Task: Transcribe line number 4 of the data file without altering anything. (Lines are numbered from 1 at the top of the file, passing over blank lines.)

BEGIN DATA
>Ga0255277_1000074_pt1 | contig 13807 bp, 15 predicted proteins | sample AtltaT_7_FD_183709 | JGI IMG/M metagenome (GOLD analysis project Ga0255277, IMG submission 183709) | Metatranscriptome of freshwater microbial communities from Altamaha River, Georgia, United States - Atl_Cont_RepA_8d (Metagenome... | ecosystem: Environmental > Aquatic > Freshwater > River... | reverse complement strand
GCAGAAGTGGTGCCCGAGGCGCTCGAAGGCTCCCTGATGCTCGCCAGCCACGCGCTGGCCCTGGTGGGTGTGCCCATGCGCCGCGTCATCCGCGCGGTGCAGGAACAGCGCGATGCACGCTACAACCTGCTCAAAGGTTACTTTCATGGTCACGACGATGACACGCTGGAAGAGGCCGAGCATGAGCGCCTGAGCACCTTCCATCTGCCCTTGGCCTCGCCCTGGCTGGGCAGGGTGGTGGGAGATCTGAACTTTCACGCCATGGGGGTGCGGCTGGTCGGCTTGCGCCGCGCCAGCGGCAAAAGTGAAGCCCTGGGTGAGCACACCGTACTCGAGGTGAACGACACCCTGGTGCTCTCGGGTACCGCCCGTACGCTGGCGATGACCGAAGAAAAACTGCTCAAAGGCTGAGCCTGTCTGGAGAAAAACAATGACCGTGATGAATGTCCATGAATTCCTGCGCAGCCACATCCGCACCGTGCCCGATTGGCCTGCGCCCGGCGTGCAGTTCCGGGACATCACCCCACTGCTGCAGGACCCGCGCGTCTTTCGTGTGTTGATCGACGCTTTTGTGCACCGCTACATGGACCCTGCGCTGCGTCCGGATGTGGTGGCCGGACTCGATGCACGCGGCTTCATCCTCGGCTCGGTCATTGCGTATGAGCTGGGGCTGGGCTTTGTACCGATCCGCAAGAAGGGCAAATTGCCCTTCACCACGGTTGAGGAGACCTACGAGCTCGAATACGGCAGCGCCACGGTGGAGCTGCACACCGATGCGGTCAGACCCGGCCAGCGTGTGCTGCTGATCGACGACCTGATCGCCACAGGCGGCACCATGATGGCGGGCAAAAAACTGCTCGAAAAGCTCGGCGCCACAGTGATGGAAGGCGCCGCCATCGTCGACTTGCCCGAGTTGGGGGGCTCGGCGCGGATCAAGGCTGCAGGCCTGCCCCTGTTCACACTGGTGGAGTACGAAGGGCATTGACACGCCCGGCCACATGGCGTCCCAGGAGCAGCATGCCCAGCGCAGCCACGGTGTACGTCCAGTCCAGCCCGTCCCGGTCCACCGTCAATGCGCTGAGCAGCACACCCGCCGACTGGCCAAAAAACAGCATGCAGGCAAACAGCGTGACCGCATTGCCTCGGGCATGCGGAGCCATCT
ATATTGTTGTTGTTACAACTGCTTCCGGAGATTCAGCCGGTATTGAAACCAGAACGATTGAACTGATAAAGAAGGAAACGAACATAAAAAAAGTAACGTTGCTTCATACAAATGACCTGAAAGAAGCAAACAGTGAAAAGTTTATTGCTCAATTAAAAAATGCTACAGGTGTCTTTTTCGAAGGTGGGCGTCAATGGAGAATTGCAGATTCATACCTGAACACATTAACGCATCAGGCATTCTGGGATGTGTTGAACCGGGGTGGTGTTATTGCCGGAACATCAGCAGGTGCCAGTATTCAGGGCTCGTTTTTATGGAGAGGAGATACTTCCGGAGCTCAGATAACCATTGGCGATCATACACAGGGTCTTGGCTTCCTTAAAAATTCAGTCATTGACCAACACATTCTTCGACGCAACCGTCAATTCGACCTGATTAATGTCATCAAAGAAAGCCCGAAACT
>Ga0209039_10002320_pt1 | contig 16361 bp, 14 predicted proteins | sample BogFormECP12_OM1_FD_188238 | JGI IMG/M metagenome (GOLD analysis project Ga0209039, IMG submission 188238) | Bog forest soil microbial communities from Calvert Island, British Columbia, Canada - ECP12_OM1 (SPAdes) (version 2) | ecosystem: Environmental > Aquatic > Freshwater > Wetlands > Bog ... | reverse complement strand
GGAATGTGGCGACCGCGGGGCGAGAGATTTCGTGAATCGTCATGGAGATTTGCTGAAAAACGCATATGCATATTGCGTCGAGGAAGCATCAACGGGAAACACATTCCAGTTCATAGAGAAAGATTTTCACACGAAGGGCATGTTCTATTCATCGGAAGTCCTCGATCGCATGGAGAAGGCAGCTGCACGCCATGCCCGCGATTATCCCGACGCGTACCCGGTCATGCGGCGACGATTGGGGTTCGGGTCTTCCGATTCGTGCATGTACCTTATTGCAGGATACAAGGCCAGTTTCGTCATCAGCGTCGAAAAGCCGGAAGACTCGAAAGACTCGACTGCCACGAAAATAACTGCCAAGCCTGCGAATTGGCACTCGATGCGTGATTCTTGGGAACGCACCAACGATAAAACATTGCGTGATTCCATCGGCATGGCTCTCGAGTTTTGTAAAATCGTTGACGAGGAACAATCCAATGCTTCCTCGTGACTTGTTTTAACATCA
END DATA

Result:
>Ga0209039_10002320_pt1 | contig 16361 bp, 14 predicted proteins | sample BogFormECP12_OM1_FD_188238 | JGI IMG/M metagenome (GOLD analysis project Ga0209039, IMG submission 188238) | Bog forest soil microbial communities from Calvert Island, British Columbia, Canada - ECP12_OM1 (SPAdes) (version 2) | ecosystem: Environmental > Aquatic > Freshwater > Wetlands > Bog ... | reverse complement strand